And he also noted: “Revenue & earnings quality matter.”
He’s wrong on that last point — at this moment, nothing matters, so it might be a good idea to sit very quietly and think hard about the growth-at-any-cost mantra that has illuminated tech for the past 13 years. No less than the chief executive of the size-obsessed Uber, which Gurley financed, was out this week preaching restraint. “We have to make sure our unit economics work before we go big,” said Dara Khosrowshahi in a note to his employees. “We will be even more hard-core about costs across the board.”
As it turns out, there is always a cost.
Tripp Mickle recently joined The New York Times to cover Apple, after nearly eight years at The Wall Street Journal. He has a book out this month, “After Steve: How Apple Became a Trillion-Dollar Company and Lost Its Soul.” I’ve edited his answers.
When Steve Jobs died in the fall of 2011, many thought Apple wouldn’t be able to thrive without him. Of course, the opposite has come true as Apple has become one of the most valuable companies on the planet. To what do you attribute that?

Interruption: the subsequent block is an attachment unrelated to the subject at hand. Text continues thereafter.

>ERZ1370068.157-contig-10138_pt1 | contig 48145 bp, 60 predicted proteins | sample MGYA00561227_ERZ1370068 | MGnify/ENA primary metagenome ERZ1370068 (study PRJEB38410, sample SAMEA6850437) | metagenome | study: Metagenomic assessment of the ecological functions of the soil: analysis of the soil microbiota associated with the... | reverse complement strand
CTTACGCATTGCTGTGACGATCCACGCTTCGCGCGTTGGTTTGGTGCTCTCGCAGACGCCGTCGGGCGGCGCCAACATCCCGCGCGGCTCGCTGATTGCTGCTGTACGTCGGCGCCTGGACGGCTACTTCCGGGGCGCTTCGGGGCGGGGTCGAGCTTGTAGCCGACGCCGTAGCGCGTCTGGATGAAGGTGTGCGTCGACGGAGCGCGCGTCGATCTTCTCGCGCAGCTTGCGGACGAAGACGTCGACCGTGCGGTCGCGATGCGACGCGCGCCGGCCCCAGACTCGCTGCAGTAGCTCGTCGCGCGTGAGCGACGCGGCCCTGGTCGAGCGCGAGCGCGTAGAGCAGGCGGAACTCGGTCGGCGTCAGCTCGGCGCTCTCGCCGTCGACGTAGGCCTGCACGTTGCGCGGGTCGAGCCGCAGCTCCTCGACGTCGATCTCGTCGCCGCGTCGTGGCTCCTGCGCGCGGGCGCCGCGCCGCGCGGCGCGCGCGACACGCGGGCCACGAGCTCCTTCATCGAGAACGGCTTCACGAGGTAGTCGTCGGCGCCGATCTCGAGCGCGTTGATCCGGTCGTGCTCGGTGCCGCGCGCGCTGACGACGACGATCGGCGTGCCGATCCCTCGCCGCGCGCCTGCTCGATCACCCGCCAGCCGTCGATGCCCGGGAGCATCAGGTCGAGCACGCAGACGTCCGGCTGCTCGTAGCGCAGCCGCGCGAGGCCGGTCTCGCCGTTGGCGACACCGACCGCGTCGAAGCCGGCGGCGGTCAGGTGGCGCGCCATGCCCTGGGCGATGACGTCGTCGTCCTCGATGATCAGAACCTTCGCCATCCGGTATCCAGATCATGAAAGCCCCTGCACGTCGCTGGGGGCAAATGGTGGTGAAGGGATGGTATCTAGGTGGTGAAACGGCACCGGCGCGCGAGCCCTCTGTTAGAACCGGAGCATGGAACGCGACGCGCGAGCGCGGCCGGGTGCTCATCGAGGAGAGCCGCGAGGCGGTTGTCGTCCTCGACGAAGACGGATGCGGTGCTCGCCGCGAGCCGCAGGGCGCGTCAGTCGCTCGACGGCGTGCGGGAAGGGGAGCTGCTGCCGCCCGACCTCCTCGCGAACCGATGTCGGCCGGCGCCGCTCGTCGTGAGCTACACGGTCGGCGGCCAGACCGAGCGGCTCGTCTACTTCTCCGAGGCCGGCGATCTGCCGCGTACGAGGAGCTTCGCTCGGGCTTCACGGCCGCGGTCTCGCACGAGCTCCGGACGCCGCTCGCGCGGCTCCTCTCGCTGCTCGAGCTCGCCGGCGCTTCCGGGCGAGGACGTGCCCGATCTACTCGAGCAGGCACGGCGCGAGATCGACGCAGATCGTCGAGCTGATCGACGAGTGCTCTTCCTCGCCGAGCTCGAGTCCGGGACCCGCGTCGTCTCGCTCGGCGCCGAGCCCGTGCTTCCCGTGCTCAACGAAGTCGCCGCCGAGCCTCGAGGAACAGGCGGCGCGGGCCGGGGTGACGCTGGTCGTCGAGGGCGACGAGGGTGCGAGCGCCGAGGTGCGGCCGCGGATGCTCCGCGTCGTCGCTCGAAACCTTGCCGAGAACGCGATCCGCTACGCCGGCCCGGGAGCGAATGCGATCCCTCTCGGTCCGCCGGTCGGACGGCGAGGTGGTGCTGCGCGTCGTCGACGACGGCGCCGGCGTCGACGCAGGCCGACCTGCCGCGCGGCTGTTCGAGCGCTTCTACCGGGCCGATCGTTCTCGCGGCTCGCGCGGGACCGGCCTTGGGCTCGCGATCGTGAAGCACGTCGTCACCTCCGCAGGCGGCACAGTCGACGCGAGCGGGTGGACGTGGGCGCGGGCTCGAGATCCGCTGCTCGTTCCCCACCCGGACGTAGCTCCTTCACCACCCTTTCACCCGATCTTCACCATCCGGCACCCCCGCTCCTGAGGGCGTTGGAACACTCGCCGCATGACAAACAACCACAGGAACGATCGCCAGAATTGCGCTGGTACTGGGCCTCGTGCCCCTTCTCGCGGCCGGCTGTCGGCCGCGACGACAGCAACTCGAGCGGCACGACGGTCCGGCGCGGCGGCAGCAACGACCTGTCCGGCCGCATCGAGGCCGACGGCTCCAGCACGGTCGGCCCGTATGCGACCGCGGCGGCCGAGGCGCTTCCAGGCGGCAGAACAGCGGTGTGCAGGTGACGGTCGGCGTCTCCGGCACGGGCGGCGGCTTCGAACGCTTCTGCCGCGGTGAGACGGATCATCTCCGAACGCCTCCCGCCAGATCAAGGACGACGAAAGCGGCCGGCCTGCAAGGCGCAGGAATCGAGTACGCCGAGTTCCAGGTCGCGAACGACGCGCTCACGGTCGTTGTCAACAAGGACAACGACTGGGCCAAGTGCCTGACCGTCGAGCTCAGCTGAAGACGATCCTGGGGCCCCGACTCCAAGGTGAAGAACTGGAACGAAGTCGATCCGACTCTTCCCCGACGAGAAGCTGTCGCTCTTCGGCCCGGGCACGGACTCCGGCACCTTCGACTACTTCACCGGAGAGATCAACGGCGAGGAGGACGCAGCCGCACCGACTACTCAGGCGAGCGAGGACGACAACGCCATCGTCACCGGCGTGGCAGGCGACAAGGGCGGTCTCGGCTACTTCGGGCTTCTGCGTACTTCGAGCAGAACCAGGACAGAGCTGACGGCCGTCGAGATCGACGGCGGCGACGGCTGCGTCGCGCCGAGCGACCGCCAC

Tim Cook and the rest of the Apple leadership team deserve a great deal of credit for proving the skeptics wrong. Early on, Cook did an admirable job of keeping together the team Jobs assembled and encouraging it to find a new way of working. He empowered Jony Ive, Apple’s design chief, to lead the development of the Apple Watch. The project gave birth to AirPods — and a nearly $40 billion annual business. It also alleviated, for a time, questions from customers and Wall Street about whether Apple could create another new product category.
Perhaps more important, Cook increased Apple’s financial discipline, controlled costs and found a way to squeeze more sales out of the iPhone through apps and subscription services. The profitability of that business increased Apple’s value in the eyes of Wall Street. Essentially, Cook recognized that the iPhone had made Apple more powerful than any cable or wireless company in history because its signature product, as Oprah said, was in one billion pockets.
Apple has turned in consistently spectacular financial results. Who deserves the credit: Tim Cook or the iPhone itself?
The two are inseparable. When Tim Cook stepped in as chief executive in 2011, Apple was shipping 20 million iPhones a year. Today, it ships 200 million. It has done so without a major slip-up — and even benefited from a calamity at rival Samsung, which was challenging Apple until exploding Galaxy phones caused its business to founder.